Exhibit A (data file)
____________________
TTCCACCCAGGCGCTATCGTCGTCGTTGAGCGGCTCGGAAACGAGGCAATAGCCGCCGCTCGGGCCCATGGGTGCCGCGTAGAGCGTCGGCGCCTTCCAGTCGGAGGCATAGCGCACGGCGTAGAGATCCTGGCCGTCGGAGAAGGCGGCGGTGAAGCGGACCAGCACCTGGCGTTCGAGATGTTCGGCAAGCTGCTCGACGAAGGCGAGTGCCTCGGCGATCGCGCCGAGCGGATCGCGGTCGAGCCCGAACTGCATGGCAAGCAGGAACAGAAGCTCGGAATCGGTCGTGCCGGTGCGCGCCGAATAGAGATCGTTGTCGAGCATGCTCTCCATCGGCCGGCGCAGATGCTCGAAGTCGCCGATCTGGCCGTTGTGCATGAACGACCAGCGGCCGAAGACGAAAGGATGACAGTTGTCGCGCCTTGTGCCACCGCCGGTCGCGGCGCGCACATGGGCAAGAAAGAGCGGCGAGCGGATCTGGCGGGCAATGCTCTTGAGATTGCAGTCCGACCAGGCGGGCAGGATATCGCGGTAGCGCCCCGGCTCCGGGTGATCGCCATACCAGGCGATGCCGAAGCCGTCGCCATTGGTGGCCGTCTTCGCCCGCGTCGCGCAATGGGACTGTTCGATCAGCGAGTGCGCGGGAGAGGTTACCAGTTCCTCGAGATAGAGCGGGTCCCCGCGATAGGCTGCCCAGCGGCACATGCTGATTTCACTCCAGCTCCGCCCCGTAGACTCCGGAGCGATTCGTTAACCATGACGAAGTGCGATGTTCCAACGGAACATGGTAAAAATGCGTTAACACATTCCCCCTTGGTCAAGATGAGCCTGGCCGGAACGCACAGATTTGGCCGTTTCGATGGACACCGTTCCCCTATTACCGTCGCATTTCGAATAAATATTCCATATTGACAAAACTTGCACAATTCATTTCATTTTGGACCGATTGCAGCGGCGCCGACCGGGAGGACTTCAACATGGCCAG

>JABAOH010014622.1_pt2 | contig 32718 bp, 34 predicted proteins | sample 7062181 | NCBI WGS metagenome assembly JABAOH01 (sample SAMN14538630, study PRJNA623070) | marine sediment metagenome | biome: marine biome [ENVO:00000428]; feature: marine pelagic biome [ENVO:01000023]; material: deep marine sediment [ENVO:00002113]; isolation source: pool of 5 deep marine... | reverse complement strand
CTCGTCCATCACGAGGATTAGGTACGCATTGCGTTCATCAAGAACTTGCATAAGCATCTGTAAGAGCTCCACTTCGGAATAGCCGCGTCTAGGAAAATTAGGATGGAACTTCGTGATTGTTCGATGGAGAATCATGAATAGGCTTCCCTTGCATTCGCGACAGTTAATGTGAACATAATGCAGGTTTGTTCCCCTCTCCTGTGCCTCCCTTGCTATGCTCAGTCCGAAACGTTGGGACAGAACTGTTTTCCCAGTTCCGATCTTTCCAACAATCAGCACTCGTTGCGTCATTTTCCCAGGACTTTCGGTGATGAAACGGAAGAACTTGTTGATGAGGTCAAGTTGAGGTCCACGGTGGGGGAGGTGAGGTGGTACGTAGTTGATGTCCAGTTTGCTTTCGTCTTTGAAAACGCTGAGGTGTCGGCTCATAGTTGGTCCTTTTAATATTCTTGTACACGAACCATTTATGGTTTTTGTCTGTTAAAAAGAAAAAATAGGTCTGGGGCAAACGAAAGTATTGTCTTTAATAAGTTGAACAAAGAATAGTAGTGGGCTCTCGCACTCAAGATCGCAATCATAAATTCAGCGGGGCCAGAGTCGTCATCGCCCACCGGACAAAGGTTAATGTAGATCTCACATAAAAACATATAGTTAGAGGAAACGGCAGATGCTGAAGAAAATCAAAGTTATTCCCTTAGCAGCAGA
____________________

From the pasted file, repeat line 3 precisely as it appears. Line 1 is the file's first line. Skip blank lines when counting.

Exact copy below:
CTCGTCCATCACGAGGATTAGGTACGCATTGCGTTCATCAAGAACTTGCATAAGCATCTGTAAGAGCTCCACTTCGGAATAGCCGCGTCTAGGAAAATTAGGATGGAACTTCGTGATTGTTCGATGGAGAATCATGAATAGGCTTCCCTTGCATTCGCGACAGTTAATGTGAACATAATGCAGGTTTGTTCCCCTCTCCTGTGCCTCCCTTGCTATGCTCAGTCCGAAACGTTGGGACAGAACTGTTTTCCCAGTTCCGATCTTTCCAACAATCAGCACTCGTTGCGTCATTTTCCCAGGACTTTCGGTGATGAAACGGAAGAACTTGTTGATGAGGTCAAGTTGAGGTCCACGGTGGGGGAGGTGAGGTGGTACGTAGTTGATGTCCAGTTTGCTTTCGTCTTTGAAAACGCTGAGGTGTCGGCTCATAGTTGGTCCTTTTAATATTCTTGTACACGAACCATTTATGGTTTTTGTCTGTTAAAAAGAAAAAATAGGTCTGGGGCAAACGAAAGTATTGTCTTTAATAAGTTGAACAAAGAATAGTAGTGGGCTCTCGCACTCAAGATCGCAATCATAAATTCAGCGGGGCCAGAGTCGTCATCGCCCACCGGACAAAGGTTAATGTAGATCTCACATAAAAACATATAGTTAGAGGAAACGGCAGATGCTGAAGAAAATCAAAGTTATTCCCTTAGCAGCAGA